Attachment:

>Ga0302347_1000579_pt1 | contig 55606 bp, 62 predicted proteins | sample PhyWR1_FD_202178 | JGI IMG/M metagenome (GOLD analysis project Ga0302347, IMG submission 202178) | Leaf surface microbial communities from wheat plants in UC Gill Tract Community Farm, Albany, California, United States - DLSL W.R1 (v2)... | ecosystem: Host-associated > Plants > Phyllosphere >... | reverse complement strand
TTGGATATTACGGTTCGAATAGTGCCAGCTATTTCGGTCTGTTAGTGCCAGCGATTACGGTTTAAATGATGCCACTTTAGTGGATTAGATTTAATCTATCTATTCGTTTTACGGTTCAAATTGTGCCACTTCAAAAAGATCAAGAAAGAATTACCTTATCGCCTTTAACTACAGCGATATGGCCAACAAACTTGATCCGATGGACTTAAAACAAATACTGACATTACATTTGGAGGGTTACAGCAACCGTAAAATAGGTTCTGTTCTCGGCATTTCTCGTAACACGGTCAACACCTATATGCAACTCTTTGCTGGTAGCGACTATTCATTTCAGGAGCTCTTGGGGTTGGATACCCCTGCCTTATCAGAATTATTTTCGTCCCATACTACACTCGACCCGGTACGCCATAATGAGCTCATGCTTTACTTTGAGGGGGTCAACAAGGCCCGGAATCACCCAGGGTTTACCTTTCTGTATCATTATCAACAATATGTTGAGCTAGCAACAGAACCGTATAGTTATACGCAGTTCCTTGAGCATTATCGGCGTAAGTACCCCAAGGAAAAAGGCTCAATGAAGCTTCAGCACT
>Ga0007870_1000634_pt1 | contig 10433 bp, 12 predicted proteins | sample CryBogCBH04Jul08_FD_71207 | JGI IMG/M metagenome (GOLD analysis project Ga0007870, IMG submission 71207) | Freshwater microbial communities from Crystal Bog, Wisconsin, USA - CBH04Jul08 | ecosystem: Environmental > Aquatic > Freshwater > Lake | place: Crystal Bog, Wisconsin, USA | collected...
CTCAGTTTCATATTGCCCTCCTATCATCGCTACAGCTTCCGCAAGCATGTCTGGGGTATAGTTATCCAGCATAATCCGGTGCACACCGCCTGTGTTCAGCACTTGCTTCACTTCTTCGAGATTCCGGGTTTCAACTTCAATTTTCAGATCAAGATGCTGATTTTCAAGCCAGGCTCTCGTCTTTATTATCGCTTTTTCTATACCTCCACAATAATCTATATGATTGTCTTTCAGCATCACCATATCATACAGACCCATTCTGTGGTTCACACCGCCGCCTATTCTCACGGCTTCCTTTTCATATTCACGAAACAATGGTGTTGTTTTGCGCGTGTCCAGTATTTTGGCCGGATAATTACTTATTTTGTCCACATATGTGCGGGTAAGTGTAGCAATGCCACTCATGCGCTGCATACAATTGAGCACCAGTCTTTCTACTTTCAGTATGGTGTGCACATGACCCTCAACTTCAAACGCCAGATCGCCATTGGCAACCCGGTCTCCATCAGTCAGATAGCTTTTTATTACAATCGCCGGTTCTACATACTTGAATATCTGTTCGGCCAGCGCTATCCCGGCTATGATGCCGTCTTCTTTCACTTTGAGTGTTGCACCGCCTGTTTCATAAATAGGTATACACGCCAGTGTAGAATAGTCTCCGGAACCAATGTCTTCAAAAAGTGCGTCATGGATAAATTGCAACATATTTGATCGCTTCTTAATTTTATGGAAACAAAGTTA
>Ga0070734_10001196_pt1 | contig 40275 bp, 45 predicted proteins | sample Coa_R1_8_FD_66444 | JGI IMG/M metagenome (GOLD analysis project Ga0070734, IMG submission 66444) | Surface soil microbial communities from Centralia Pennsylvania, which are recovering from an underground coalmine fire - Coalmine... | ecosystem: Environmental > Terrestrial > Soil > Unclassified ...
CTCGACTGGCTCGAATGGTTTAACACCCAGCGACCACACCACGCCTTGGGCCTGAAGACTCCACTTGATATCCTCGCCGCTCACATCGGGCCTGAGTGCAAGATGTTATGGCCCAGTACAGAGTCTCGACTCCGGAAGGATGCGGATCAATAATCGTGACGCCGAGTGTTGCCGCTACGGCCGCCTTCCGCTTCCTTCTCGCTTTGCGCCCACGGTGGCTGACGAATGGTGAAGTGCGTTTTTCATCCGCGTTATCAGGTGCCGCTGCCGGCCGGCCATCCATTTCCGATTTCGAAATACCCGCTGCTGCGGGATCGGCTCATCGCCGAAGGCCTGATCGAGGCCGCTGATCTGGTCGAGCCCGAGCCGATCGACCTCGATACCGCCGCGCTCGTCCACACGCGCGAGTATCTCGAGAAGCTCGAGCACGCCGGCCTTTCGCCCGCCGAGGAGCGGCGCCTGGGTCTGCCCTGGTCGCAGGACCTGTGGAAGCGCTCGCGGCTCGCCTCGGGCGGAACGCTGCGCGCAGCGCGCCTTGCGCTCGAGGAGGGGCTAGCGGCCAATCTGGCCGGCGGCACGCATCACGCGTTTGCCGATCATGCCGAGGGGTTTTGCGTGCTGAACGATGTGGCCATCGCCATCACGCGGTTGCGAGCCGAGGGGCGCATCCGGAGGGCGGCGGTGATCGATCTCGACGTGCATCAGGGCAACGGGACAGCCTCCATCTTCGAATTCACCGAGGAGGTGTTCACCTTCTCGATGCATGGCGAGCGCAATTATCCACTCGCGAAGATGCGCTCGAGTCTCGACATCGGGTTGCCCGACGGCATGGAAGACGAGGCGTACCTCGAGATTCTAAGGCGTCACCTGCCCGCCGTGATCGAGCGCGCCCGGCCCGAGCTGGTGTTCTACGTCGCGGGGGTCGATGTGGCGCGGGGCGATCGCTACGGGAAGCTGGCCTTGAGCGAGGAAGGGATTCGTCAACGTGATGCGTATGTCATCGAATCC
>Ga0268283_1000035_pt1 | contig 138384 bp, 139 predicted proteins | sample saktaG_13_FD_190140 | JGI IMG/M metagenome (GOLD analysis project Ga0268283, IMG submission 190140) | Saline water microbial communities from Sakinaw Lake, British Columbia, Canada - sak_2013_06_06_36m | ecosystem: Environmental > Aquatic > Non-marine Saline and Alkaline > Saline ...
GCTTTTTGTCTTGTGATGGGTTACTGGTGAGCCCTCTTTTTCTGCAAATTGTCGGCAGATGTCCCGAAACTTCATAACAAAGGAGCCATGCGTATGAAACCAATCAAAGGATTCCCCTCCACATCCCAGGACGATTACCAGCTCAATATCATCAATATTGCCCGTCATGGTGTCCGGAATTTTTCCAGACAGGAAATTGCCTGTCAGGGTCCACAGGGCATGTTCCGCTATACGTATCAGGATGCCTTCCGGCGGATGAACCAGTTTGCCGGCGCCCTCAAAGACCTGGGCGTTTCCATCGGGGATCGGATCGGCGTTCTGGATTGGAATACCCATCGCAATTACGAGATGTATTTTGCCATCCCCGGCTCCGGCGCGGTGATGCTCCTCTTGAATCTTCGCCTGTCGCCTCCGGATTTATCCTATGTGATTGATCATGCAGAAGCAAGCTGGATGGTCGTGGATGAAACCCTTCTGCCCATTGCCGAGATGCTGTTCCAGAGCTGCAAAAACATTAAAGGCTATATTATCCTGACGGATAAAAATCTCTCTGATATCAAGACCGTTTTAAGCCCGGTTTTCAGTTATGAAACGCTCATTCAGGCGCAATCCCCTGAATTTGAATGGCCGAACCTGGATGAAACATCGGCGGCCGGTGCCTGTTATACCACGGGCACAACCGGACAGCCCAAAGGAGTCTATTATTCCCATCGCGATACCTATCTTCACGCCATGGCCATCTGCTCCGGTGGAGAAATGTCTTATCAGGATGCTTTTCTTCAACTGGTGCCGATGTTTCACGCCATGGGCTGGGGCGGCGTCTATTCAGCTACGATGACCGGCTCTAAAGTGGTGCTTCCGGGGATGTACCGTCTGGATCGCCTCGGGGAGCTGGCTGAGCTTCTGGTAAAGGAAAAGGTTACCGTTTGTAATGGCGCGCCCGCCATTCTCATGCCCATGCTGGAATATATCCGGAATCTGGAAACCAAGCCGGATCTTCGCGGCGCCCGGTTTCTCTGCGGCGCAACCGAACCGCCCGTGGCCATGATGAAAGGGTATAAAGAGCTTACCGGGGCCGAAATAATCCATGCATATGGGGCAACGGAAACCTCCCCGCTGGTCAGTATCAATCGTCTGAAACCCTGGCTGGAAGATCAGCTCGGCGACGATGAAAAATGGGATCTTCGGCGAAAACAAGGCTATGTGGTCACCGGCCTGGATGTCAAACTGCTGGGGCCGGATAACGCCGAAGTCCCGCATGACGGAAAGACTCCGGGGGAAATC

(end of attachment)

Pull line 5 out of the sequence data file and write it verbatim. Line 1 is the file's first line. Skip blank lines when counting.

>Ga0070734_10001196_pt1 | contig 40275 bp, 45 predicted proteins | sample Coa_R1_8_FD_66444 | JGI IMG/M metagenome (GOLD analysis project Ga0070734, IMG submission 66444) | Surface soil microbial communities from Centralia Pennsylvania, which are recovering from an underground coalmine fire - Coalmine... | ecosystem: Environmental > Terrestrial > Soil > Unclassified ...